After this lecture, Wolter realised he had been hiring Y type people, and how by investing in your employees and using the same interviewing processes that he does, you too can employee Y type people. This will make you more effective as Y type people are 'self propelled' and you can give them freedom because they won't misuse this freedom because they are motivated to work and you have created a secure work environment,

5. ['How to Start Changing an Unhealthy Work Environment']( by Glenn Rolfsen

Another one of my favourite TEDx talks is 'How to Start Changing an Unhealthy Work Environment'. Glenn Rolfsen is a psychotherapist who has worked closely with occupational health. In this talk, Glenn talks about how in the past he has used leadership coaching, conflict resolutions, group discussion and individual interviews to change a toxic working environment, and has failed.

After beginning his own investigation, Glenn realised that one of the main reasons that employees are so unhappy at work, is because their employees talk negatively about their colleagues when they were not present - Glenn calls this 'Back Biting' (I know what I'd call it). In this talk, Glen then goes on talk about why we feel the need to gossip, and to explain his strategies to fix this behaviour - 'Gossip 2016' and the 'Triple Filter Test', ideas to prevent back biting' that you could use wit your own team.

Personally, I think employees will always gossip and back bite, but Glenn's simple and interesting attempt to prevent this is admirable and proven, as results have showed that by using Gossip 2016 sick leave goes down, productivity increases. Workplace bullying, gossiping and 'back biting' is a problem that many people face - and I admire and appreciate Glenn's openness about the subject and how it is affecting employees.

6. ['Bullying and Corporate Psychopaths at Work]( by Clive Boddy

['Bullying and Corporate Psychopaths at Work] by Clive Boddy, a Leadership and Organizational Behavior at Middlesex University in England, is another one of my favourite occupational psychology TEDx talks because the topic is so fascinating.

Telling his own personal story and basing this talk on his own research in both the UK and Australia, Clive explains what corporate psychopaths look like, why they do it, what causes psychopathy and what they're like to work with. Clive talks about workplace bullying in the modern world, and why is still occurs and remains a problem. Clive also talks about the devastating effects bullying has on the victims wellbeing, and the organisation as a whole; ethical and moral values decrease, which effects everything about the company.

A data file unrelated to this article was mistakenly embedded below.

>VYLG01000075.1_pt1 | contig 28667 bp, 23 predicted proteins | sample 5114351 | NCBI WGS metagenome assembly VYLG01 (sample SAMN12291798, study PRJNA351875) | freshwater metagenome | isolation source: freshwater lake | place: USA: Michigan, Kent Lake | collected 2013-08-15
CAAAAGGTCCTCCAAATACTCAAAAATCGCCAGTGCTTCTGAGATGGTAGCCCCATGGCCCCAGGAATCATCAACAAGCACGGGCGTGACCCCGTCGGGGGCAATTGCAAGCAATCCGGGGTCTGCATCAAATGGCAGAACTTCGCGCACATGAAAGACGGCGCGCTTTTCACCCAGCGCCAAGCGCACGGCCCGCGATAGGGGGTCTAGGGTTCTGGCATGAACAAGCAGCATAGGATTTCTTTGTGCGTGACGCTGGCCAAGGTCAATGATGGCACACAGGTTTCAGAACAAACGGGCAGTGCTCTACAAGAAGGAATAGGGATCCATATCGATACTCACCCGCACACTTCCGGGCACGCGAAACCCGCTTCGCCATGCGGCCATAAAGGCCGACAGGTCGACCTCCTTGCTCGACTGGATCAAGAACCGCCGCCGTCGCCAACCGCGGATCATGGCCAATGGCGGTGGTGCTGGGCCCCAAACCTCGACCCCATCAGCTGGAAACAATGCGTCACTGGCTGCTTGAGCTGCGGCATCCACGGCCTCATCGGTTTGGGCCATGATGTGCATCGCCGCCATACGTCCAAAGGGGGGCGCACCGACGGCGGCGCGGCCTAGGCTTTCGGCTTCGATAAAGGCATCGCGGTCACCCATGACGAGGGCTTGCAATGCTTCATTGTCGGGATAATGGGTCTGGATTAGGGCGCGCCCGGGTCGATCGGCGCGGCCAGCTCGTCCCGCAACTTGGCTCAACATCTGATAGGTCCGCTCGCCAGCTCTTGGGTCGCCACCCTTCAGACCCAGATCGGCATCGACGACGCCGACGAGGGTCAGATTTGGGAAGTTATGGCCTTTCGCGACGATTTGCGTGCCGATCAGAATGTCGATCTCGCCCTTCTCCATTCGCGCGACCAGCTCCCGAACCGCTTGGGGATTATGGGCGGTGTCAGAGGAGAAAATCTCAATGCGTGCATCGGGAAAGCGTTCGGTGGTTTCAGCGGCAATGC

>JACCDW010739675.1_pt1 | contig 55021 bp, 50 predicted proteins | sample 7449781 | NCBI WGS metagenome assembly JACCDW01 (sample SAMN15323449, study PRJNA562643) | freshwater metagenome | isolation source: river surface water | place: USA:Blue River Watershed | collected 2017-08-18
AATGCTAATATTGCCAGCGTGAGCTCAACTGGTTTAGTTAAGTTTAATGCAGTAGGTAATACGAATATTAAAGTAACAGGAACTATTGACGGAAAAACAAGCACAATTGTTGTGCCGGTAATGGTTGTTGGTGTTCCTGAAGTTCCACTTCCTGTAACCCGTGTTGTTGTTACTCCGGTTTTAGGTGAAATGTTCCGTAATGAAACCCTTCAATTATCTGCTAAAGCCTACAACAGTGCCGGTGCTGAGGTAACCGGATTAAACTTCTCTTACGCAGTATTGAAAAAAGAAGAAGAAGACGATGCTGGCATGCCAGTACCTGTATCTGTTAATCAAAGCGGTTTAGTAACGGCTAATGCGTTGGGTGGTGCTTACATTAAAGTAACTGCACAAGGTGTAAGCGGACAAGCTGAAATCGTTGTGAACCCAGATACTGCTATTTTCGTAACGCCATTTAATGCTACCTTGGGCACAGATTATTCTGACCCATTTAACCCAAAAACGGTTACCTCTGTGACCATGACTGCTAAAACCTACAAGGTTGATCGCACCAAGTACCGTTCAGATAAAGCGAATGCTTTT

7. [What do all Great Leaders have in Common]( by Matt Beeton

Starting off with some griping statistics on Leader dissatisfaction, Matt explains what all leaders have in common - and its not IQ, privilege or job title. Based on 20 years of research, Matt explains in detail the three common traits he has found in most leaders: people (the ability to connect, self-reflect, self-regulate and self-percept with others), vision and passion. Matt explains how these things will help a leader, and how you can build them.

8. ['Want to sound like a leader? Start by saying your name right']( by Laura Sicola

The lowest on my list because although interesting and valuable, I did find it a bit complexed to understand. Laura explains how as a leader, your tone of voice and how you speak can make a difference, not the actual words we say. Using detailed examples of how we process speech, Laura explains how the 'up and downs' of our voice patterns have cognitive and emotional influences that will effect how people react to, process and understand what we say.

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Heather Harper

About the author

Heather Harper is a psychology student from the University of Lincoln. She currently works as an intern for WorkStyle and is studying a Masters in Occupational Psychology at the University of Manchester.